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Business and Employment Immigration Archives

Trump project spotlights EB-5 visa program

A Trump skyscraper being built in New Jersey is bringing attention to a U.S. program that allows thousands of foreign investors to jump to the front of the immigration line each year. The initiative, called the EB-5 visa program, gives U.S. citizenship to wealthy investors who pour between $500,000 and $1 million into qualifying development projects in South Carolina and across the country.

About the O-1 work visa for extraordinary individuals

The O-1 work visa is for nonimmigrants to the United States who have exceptional abilities in the subjects of art, athletics, business, education and science. These individuals may be celebrities in the film, music or television industry and have received national or international recognition for their achievements. Some South Carolina residents might not realize that even famous individuals such as filmmaker James Cameron and actress Rachel McAdams need work visas.

H2-B visas may allow non-skilled workers to stay longer

South Carolina employers may be interested in learning that the federal government might start approving an increasing number of H2-B visas. H2-B visas allow companies to hire non-skilled employees to work in various industries other than farming and agriculture.

Proposed changes in employment-based immigration

Foreign nationals in South Carolina who have visas to work in the United States may be interested in some proposed changes put forth by the United States Citizenship and Immigration Service. Final rulings may alter from these proposals, and they will not be put into place until later in 2016.

Fee increases for certain work visas

South Carolina businesses that employ workers from foreign countries may find the fees required for these visas to be a necessary cost for achieving their staffing goals. It is important to note that the government is increasing the fees required for some L-1 and H-1B visas. The Consolidated Appropriations Act was formalized on Dec. 18, 2015, providing for these increases as part of the legislation. The announcement of these changes was made by United States Citizenship and Immigration Services on Jan. 12, 2016.

Immigration law affects employers' handling of information

While immigration issues are consistently in the news, South Carolina employers may be particularly frustrated by guidance issued in December 2015 related to the Immigration and Nationality Act. The law provides for the use of I-9 forms to evaluate the authorization of a prospective employee to work, which may help in preventing the employment of unauthorized parties. However, employers need to be aware that auditing their existing workforce could produce a legal backlash.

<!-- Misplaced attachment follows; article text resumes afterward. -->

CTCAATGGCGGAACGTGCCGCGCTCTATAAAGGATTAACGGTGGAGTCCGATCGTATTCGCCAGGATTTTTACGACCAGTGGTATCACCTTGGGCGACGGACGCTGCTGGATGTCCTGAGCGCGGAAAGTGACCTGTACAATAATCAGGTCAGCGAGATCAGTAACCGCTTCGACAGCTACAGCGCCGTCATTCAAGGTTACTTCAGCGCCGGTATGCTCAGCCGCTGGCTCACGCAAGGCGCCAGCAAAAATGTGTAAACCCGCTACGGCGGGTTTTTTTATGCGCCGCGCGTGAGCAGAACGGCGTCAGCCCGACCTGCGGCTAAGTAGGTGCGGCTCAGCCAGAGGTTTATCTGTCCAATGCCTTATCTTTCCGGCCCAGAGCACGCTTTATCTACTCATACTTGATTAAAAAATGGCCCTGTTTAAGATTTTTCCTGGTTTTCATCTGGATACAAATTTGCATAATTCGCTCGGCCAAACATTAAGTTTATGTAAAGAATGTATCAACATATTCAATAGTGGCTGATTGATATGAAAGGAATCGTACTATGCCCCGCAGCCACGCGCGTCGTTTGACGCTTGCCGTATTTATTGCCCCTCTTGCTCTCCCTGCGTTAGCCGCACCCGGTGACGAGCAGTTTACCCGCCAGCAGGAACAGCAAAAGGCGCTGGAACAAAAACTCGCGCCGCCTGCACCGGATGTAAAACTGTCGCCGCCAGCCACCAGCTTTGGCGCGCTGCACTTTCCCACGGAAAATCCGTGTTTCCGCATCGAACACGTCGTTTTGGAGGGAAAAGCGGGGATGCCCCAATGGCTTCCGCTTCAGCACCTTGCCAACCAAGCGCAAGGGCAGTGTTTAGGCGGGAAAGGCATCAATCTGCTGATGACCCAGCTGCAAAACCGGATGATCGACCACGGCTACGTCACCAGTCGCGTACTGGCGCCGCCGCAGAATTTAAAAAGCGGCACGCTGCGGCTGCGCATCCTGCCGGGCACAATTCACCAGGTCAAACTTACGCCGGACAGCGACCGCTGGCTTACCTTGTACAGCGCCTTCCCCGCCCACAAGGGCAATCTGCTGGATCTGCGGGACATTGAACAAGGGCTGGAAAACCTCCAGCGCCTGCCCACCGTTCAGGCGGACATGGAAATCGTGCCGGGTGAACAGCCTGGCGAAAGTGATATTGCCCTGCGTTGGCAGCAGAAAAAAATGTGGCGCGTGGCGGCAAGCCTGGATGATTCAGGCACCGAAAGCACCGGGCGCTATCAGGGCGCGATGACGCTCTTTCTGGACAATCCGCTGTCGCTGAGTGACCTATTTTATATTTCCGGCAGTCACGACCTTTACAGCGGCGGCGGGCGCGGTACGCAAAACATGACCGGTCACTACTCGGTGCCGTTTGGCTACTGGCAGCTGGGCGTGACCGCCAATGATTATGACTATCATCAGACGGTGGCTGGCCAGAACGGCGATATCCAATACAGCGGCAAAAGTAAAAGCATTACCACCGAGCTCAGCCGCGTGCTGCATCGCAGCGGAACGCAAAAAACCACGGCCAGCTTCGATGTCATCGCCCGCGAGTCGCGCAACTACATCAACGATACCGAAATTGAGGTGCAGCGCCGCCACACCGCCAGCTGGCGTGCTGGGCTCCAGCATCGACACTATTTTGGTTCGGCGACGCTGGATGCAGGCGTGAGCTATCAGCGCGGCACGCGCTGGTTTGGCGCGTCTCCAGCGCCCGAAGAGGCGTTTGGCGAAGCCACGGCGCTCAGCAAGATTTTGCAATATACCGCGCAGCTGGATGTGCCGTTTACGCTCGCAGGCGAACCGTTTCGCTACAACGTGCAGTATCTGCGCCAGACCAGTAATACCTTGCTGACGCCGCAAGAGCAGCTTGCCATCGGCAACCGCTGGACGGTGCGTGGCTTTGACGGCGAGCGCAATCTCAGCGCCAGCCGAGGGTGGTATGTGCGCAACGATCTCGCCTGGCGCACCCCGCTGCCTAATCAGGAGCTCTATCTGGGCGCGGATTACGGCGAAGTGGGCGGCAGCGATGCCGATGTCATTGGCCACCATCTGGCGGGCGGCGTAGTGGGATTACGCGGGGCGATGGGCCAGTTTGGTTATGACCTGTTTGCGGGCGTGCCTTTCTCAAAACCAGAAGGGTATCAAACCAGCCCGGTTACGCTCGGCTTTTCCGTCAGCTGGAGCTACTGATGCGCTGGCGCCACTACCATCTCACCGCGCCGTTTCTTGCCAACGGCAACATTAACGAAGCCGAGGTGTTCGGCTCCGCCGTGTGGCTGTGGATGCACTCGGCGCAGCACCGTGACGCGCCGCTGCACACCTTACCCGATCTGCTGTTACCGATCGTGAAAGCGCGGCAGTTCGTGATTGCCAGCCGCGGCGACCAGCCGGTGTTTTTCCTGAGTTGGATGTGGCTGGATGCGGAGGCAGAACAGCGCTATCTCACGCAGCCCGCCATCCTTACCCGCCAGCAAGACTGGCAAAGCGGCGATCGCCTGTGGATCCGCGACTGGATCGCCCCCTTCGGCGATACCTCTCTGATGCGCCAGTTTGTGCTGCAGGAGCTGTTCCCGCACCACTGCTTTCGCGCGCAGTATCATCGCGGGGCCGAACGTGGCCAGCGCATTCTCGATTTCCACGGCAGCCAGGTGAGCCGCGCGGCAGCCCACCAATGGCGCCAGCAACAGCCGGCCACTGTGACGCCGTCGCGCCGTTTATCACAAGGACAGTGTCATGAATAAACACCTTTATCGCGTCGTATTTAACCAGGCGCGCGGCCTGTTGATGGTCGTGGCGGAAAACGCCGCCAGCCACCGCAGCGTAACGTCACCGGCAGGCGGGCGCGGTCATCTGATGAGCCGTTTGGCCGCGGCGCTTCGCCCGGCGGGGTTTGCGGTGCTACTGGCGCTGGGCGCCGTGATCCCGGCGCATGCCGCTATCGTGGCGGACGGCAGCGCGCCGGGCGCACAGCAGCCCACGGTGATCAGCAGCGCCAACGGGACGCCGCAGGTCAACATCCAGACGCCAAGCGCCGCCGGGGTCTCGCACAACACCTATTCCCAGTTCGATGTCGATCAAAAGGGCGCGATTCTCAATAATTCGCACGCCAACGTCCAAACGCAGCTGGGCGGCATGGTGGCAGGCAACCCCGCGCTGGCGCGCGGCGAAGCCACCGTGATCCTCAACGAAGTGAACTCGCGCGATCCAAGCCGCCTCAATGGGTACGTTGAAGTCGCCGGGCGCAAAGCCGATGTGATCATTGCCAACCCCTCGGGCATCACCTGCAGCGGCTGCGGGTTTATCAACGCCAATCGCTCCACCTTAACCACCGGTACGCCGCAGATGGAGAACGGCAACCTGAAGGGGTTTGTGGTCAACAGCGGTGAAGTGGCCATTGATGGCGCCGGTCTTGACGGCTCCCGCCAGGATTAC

Prosecutorial discretion program and deportation

People in South Carolina who are facing deportation may be interested in learning about the prosecutorial discretion program. Under the immigration law, the government has the ability to allow people to remain in the U.S. who would otherwise be people who could be deported.

EB-5 foreigner investor visa program

South Carolina investors should know that the popular EB-5 immigrant investor program was set to expire in mid-December. The controversial initiative has pumped billions of dollars into commercial development projects and revitalized struggling neighborhoods across the United States, but it has also been criticized for being susceptible to fraud and its misuse of taxpayer dollars. It now appears likely, however, that Congress will extend it through September 2016.

Permanent residents don't have to show green cards

Permanent residents who are living in South Carolina are not obligated to show employers their green cards in order to prove that they have authorization to work in the United States. Though an employer may ask employees to fill out a Form I-9 to verify their identity, employees may produce any identification document that they choose from a list of acceptable documents.

South Carolina permanent residents and McDonald's discrimination

South Carolina employees may be interested to know that McDonald's was ordered to pay $355,000 after the federal government determined the fast food chain had violated the law by refusing to accept expired green cards as proof of eligibility for employment. The company has also been ordered to forfeit back pay for all affected employees and will be monitored for a period of 20 months. According to the Principal Deputy Assistant Attorney General, requiring unnecessary proof of citizenship or immigration status is an act of discrimination.

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